Portugal is a country that has no coast along the Mediterranean Sea so the country's advances in worldwide exploration centuries ago comes at no surprise. However, it was the passion and goals of one man who truly moved Portuguese exploration forward.
Prince Henry was born in 1394 as the third son of King John I (King Joao I) of Portugal. At the age of 21, in 1415, Prince Henry commanded a military force that captured the Muslim outpost of Ceuta, located on the south side of the Strait of Gibraltar.
Three years later, Prince Henry founded his Institute at Sagres on the southwestern-most point of Portugal, Cape Saint Vincent - a place ancient geographers referred to as the western edge of the earth. The institute, best described as a fifteenth century research and development facility, included libraries, an astronomical observatory, ship-building facilities, a chapel, and housing for staff.
The institute was designed to teach navigational techniques to Portuguese sailors, to collect and disseminate geographical information about the world, to invent and improve navigational and seafaring equipment, to sponsor expeditions, and to spread Christianity around the world - and perhaps even to find Prester John. Prince Henry brought together some of the leading geographers, cartographers, astronomers, and mathematicians from throughout Europe to work at the institute.
Although Prince Henry never sailed on any of his expeditions and rarely left Portugal, he became known as Prince Henry the Navigator.
The institute's primary exploration goal was to explore the western coast of Africa to locate a route to Asia. A new type of ship, called a caravel was developed at Sagres. It was fast and was much more maneuverable than prior types of boats and though they were small, they were quite functional. Two of Christopher Columbus' ships, the Nina and the Pinta were caravels (the Santa Maria was a carrack.)
Caravels were dispatched south along the western coast of Africa. Unfortunately, a major obstacle along the African route was Cape Bojador, southeast of the Canary Islands (located in Western Sahara). European sailors were afraid of the cape, for supposedly to its south lay monsters and insurmountable evils.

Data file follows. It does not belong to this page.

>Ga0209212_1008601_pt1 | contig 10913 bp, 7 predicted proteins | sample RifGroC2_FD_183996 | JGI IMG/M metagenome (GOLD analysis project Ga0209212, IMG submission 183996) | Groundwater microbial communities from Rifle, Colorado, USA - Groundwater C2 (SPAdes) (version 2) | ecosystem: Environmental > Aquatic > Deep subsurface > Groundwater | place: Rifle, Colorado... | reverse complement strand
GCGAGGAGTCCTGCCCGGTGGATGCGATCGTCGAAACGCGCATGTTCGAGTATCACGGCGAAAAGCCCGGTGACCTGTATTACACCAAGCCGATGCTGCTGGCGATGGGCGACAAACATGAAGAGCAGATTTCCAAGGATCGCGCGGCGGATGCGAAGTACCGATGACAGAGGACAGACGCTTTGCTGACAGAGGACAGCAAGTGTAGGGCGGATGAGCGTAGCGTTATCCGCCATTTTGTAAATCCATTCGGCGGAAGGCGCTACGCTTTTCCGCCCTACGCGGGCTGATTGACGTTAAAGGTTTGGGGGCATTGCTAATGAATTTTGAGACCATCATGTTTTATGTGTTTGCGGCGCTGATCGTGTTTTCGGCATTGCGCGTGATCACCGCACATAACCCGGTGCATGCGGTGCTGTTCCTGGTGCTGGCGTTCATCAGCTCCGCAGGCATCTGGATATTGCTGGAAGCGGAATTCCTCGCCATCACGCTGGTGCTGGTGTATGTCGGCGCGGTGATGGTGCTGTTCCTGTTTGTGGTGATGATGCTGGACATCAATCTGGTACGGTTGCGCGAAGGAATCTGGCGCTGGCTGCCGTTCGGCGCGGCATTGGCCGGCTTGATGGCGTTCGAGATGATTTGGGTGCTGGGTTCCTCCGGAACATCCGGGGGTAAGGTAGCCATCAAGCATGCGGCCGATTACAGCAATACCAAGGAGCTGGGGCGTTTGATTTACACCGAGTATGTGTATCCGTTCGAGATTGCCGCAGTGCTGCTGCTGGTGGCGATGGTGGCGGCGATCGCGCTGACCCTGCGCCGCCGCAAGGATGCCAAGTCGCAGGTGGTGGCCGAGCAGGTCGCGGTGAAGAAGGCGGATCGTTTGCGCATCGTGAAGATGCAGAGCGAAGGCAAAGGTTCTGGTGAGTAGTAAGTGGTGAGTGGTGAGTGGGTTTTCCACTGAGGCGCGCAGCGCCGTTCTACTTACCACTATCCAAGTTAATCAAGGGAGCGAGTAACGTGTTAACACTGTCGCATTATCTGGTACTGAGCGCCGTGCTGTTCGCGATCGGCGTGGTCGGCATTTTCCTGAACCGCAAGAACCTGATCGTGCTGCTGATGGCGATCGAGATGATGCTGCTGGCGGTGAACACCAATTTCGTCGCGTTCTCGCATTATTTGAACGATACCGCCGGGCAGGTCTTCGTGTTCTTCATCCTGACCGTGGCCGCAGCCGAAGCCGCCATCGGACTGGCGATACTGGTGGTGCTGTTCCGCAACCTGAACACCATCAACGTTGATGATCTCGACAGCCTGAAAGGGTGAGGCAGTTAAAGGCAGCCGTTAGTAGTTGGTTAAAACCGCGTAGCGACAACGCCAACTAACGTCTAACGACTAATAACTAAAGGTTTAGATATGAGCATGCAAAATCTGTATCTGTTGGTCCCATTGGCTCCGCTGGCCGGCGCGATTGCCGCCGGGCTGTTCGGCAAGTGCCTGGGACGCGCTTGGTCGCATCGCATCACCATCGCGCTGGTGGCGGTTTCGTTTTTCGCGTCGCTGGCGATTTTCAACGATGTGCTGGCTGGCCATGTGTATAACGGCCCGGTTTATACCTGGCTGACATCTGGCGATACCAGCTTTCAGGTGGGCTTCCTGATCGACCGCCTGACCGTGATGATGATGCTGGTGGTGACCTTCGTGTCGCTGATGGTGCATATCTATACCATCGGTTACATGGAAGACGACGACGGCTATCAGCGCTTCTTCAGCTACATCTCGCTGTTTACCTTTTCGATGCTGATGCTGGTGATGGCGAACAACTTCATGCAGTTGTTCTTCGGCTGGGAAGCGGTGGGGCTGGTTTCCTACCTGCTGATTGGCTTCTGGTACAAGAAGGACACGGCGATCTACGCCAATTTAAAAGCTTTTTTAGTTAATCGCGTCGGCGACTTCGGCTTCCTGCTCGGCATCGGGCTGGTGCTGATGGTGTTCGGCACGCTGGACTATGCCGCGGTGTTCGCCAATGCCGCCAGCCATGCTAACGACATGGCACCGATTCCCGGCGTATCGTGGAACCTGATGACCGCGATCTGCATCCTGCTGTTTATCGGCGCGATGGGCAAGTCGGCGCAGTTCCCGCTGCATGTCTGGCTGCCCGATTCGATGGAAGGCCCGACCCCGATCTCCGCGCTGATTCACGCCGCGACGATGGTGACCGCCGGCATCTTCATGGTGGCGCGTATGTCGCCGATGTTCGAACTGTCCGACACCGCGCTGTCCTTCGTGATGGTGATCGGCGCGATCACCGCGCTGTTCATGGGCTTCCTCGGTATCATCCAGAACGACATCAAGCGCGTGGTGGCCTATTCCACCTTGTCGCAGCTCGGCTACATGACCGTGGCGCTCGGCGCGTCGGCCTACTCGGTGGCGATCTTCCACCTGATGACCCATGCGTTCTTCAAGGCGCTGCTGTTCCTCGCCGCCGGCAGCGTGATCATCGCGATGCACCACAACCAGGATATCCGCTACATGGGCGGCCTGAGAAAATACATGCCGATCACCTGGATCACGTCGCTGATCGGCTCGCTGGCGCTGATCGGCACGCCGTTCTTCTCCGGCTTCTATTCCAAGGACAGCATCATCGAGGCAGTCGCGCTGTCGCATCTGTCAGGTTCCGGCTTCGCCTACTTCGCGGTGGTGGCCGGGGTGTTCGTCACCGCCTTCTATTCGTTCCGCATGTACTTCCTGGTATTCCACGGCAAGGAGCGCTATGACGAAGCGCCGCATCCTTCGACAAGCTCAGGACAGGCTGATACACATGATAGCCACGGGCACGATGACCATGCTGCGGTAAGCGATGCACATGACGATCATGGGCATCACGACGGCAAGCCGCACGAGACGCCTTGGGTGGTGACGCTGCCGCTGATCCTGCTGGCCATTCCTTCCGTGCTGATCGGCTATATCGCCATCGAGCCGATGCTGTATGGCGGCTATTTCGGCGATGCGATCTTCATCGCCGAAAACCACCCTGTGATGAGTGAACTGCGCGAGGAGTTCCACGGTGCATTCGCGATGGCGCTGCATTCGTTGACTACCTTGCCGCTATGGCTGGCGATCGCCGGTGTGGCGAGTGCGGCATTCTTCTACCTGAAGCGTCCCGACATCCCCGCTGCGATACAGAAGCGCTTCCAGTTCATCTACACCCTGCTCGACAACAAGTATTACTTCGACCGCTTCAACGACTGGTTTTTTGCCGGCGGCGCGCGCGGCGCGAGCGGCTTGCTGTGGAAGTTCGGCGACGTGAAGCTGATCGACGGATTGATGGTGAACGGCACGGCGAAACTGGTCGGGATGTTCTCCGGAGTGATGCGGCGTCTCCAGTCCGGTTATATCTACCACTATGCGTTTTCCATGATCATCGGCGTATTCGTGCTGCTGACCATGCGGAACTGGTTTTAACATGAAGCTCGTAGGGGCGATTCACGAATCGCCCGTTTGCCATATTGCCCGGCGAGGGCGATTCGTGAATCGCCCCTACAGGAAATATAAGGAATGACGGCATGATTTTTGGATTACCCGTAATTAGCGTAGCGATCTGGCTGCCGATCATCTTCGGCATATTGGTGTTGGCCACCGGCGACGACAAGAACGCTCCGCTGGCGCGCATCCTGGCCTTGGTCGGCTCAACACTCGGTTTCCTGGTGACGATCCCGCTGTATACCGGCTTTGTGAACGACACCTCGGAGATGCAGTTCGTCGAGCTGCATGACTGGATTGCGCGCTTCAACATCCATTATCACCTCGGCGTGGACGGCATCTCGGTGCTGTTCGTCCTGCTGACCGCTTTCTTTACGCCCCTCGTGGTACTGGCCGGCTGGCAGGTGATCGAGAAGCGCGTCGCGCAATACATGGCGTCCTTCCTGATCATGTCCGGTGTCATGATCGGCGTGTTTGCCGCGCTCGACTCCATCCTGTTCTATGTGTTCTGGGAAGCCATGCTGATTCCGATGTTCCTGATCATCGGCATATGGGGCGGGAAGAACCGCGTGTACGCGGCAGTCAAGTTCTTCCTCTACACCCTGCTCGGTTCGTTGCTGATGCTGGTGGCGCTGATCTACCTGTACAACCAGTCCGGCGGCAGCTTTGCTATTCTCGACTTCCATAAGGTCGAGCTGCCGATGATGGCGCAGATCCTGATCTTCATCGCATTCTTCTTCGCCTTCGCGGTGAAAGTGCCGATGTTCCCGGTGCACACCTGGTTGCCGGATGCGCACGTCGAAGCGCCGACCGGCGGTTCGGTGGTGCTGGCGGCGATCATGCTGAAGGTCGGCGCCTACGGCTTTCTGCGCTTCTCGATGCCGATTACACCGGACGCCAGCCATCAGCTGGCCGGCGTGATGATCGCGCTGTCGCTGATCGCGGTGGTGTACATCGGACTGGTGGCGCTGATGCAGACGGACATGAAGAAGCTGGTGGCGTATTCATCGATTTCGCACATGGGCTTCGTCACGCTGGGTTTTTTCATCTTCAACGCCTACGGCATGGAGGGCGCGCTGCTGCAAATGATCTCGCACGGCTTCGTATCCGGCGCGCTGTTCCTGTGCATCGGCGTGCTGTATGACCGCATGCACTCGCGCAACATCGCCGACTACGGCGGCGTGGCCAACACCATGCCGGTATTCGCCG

Prince Henry sent fifteen expeditions to navigate south of the cape from 1424 to 1434 but each returned with it's captain giving excuses and apologies for not having passed the dreaded Cape Bojador. Finally, in 1434 Prince Henry sent Captain Gil Eannes (who had previously attempted the Cape Bojador voyage) south; this time, Captain Eannes sailed to the west prior to reaching the cape and then headed eastward once passing the cape. Thus, none of his crew saw the dreadful cape and it had been successfully passed, without catastrophe befalling the ship.
Following the successful navigation south of Cape Bojador, exploration of the African coast continued.
In 1441, Prince Henry's caravels reached Cape Blanc (the cape where Mauritania and Western Sahara meet). In 1444 a dark period of history began when Captain Eannes brought the first boatload of 200 slaves to Portugal. In 1446, Portuguese ships reached the mouth of the Gambia River.
In 1460 Prince Henry the Navigator died but work continued at Sagres under the direction of Henry's nephew, King John II of Portugal. The institute's expeditions continued to venture south and then rounded the Cape of Good Hope and sailed to the east and throughout Asia over the next few decades.